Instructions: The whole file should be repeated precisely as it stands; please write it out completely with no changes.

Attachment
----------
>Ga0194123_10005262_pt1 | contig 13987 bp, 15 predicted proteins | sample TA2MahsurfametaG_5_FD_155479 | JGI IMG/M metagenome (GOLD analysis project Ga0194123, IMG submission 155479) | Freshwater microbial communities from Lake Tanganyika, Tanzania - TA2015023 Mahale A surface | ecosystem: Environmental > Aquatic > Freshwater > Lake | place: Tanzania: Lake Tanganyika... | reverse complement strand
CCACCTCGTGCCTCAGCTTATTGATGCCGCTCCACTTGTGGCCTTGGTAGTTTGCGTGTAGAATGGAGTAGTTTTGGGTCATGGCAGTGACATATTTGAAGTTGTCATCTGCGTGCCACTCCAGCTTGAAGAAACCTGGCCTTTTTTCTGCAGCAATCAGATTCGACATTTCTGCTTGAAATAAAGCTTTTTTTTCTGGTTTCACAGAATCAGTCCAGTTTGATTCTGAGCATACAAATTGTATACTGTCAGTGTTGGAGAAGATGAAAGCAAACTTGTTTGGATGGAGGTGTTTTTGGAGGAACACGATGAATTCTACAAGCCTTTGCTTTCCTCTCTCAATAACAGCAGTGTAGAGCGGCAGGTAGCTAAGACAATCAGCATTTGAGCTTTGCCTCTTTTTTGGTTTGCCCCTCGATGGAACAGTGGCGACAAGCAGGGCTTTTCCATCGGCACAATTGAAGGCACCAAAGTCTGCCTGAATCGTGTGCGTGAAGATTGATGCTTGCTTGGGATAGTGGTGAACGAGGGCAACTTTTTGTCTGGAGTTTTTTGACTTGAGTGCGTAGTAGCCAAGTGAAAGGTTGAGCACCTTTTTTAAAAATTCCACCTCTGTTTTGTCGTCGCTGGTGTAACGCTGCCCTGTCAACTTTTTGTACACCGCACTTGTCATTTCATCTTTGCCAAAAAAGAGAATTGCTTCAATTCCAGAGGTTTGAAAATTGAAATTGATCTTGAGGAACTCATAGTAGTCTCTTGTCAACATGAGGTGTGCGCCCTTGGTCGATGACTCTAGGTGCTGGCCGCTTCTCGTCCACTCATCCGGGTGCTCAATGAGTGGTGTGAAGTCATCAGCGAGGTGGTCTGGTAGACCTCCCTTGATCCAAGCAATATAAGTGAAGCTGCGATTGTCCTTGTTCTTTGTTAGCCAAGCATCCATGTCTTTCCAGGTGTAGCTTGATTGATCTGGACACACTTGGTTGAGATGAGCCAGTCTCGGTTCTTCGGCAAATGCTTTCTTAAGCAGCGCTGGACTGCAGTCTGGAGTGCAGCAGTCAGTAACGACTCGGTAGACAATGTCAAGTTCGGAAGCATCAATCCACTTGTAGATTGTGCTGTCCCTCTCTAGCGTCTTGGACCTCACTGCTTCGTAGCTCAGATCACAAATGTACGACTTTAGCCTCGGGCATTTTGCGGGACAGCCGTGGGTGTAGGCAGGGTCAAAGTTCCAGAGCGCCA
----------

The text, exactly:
>Ga0194123_10005262_pt1 | contig 13987 bp, 15 predicted proteins | sample TA2MahsurfametaG_5_FD_155479 | JGI IMG/M metagenome (GOLD analysis project Ga0194123, IMG submission 155479) | Freshwater microbial communities from Lake Tanganyika, Tanzania - TA2015023 Mahale A surface | ecosystem: Environmental > Aquatic > Freshwater > Lake | place: Tanzania: Lake Tanganyika... | reverse complement strand
CCACCTCGTGCCTCAGCTTATTGATGCCGCTCCACTTGTGGCCTTGGTAGTTTGCGTGTAGAATGGAGTAGTTTTGGGTCATGGCAGTGACATATTTGAAGTTGTCATCTGCGTGCCACTCCAGCTTGAAGAAACCTGGCCTTTTTTCTGCAGCAATCAGATTCGACATTTCTGCTTGAAATAAAGCTTTTTTTTCTGGTTTCACAGAATCAGTCCAGTTTGATTCTGAGCATACAAATTGTATACTGTCAGTGTTGGAGAAGATGAAAGCAAACTTGTTTGGATGGAGGTGTTTTTGGAGGAACACGATGAATTCTACAAGCCTTTGCTTTCCTCTCTCAATAACAGCAGTGTAGAGCGGCAGGTAGCTAAGACAATCAGCATTTGAGCTTTGCCTCTTTTTTGGTTTGCCCCTCGATGGAACAGTGGCGACAAGCAGGGCTTTTCCATCGGCACAATTGAAGGCACCAAAGTCTGCCTGAATCGTGTGCGTGAAGATTGATGCTTGCTTGGGATAGTGGTGAACGAGGGCAACTTTTTGTCTGGAGTTTTTTGACTTGAGTGCGTAGTAGCCAAGTGAAAGGTTGAGCACCTTTTTTAAAAATTCCACCTCTGTTTTGTCGTCGCTGGTGTAACGCTGCCCTGTCAACTTTTTGTACACCGCACTTGTCATTTCATCTTTGCCAAAAAAGAGAATTGCTTCAATTCCAGAGGTTTGAAAATTGAAATTGATCTTGAGGAACTCATAGTAGTCTCTTGTCAACATGAGGTGTGCGCCCTTGGTCGATGACTCTAGGTGCTGGCCGCTTCTCGTCCACTCATCCGGGTGCTCAATGAGTGGTGTGAAGTCATCAGCGAGGTGGTCTGGTAGACCTCCCTTGATCCAAGCAATATAAGTGAAGCTGCGATTGTCCTTGTTCTTTGTTAGCCAAGCATCCATGTCTTTCCAGGTGTAGCTTGATTGATCTGGACACACTTGGTTGAGATGAGCCAGTCTCGGTTCTTCGGCAAATGCTTTCTTAAGCAGCGCTGGACTGCAGTCTGGAGTGCAGCAGTCAGTAACGACTCGGTAGACAATGTCAAGTTCGGAAGCATCAATCCACTTGTAGATTGTGCTGTCCCTCTCTAGCGTCTTGGACCTCACTGCTTCGTAGCTCAGATCACAAATGTACGACTTTAGCCTCGGGCATTTTGCGGGACAGCCGTGGGTGTAGGCAGGGTCAAAGTTCCAGAGCGCCA